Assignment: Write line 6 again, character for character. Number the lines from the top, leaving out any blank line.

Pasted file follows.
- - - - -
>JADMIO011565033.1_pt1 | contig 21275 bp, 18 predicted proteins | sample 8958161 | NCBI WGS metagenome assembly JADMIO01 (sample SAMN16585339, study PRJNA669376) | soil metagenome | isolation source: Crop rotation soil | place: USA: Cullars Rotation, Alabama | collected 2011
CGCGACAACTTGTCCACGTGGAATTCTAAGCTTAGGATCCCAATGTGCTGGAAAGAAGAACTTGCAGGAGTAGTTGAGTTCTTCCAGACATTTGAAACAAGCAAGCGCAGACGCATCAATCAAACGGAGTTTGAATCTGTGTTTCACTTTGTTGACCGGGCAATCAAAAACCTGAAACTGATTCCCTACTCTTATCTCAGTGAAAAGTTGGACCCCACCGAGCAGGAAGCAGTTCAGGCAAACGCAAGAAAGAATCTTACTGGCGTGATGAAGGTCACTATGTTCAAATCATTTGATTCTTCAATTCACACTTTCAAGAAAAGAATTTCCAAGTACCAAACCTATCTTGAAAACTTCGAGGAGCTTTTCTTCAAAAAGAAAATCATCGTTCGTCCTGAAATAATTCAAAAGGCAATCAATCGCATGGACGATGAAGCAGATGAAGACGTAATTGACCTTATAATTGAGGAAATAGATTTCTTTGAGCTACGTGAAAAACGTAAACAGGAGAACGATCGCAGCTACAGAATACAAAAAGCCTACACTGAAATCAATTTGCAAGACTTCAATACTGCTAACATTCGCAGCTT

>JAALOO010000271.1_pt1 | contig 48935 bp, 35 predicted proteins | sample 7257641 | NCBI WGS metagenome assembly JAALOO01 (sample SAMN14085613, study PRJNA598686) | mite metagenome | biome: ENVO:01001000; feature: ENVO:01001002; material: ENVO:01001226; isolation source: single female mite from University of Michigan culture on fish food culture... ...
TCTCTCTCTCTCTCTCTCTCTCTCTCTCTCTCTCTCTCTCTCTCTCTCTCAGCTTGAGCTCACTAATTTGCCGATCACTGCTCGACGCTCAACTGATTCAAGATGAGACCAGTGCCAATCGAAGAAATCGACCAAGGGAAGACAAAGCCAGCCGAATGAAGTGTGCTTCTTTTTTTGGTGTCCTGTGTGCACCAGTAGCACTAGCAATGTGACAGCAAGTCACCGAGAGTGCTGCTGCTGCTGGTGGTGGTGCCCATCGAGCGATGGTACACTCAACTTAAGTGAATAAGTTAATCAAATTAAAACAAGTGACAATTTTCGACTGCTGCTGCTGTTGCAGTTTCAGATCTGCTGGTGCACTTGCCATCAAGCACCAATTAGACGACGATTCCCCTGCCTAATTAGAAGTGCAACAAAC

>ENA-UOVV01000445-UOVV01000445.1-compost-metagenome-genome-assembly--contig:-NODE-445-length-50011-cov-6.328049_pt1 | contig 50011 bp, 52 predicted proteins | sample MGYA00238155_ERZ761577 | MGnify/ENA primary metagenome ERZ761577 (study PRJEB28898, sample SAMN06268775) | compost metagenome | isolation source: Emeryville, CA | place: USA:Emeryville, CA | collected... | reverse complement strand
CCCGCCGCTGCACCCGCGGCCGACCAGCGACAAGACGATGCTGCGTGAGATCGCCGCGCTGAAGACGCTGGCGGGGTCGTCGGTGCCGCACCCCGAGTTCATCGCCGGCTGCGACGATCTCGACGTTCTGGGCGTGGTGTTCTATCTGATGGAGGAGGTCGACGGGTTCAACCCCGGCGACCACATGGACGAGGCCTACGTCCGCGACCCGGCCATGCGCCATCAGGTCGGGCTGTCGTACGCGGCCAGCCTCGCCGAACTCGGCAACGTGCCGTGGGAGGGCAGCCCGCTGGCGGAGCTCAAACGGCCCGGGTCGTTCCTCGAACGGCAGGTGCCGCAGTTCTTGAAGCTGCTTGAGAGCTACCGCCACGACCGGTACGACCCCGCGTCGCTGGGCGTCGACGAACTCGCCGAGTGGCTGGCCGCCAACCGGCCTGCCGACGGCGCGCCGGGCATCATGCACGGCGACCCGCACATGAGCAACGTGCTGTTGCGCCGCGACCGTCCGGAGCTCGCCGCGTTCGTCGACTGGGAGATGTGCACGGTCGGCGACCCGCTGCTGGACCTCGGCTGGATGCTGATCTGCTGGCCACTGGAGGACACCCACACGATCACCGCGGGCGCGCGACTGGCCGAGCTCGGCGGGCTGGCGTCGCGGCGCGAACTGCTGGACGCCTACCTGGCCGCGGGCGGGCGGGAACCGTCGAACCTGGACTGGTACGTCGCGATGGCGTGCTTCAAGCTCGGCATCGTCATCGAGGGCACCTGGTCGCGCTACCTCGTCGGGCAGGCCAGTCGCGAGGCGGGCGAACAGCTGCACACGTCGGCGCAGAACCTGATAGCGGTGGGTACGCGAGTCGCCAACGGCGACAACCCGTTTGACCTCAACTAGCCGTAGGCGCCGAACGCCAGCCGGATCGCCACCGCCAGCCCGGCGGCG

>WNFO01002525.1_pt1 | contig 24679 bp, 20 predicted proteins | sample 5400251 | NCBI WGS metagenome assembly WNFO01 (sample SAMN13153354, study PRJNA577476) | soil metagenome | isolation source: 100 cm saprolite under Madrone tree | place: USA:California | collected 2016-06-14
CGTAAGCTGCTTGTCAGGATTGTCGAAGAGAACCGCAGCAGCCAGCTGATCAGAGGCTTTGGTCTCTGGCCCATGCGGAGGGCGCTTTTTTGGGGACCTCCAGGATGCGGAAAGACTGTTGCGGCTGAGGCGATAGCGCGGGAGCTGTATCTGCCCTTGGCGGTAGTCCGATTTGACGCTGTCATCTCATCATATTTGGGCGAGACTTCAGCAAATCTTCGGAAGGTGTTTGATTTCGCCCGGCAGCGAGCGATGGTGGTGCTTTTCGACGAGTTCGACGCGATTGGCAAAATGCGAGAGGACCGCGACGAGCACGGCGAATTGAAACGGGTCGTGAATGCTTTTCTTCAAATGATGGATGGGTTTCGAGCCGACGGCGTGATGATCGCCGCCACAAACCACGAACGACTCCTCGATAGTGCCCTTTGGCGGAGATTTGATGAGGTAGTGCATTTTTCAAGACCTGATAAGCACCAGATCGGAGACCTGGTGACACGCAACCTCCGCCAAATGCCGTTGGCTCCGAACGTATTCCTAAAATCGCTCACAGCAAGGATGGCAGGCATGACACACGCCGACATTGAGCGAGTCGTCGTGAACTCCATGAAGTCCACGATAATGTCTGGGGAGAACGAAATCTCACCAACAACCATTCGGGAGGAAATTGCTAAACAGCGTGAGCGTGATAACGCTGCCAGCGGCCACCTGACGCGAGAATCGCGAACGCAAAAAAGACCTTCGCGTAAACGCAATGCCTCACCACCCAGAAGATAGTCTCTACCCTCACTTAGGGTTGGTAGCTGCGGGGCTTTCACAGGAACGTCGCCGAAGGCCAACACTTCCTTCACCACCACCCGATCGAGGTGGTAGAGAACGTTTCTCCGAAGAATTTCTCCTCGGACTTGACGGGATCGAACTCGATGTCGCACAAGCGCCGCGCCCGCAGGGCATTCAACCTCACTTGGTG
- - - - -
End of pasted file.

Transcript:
CCCGCCGCTGCACCCGCGGCCGACCAGCGACAAGACGATGCTGCGTGAGATCGCCGCGCTGAAGACGCTGGCGGGGTCGTCGGTGCCGCACCCCGAGTTCATCGCCGGCTGCGACGATCTCGACGTTCTGGGCGTGGTGTTCTATCTGATGGAGGAGGTCGACGGGTTCAACCCCGGCGACCACATGGACGAGGCCTACGTCCGCGACCCGGCCATGCGCCATCAGGTCGGGCTGTCGTACGCGGCCAGCCTCGCCGAACTCGGCAACGTGCCGTGGGAGGGCAGCCCGCTGGCGGAGCTCAAACGGCCCGGGTCGTTCCTCGAACGGCAGGTGCCGCAGTTCTTGAAGCTGCTTGAGAGCTACCGCCACGACCGGTACGACCCCGCGTCGCTGGGCGTCGACGAACTCGCCGAGTGGCTGGCCGCCAACCGGCCTGCCGACGGCGCGCCGGGCATCATGCACGGCGACCCGCACATGAGCAACGTGCTGTTGCGCCGCGACCGTCCGGAGCTCGCCGCGTTCGTCGACTGGGAGATGTGCACGGTCGGCGACCCGCTGCTGGACCTCGGCTGGATGCTGATCTGCTGGCCACTGGAGGACACCCACACGATCACCGCGGGCGCGCGACTGGCCGAGCTCGGCGGGCTGGCGTCGCGGCGCGAACTGCTGGACGCCTACCTGGCCGCGGGCGGGCGGGAACCGTCGAACCTGGACTGGTACGTCGCGATGGCGTGCTTCAAGCTCGGCATCGTCATCGAGGGCACCTGGTCGCGCTACCTCGTCGGGCAGGCCAGTCGCGAGGCGGGCGAACAGCTGCACACGTCGGCGCAGAACCTGATAGCGGTGGGTACGCGAGTCGCCAACGGCGACAACCCGTTTGACCTCAACTAGCCGTAGGCGCCGAACGCCAGCCGGATCGCCACCGCCAGCCCGGCGGCG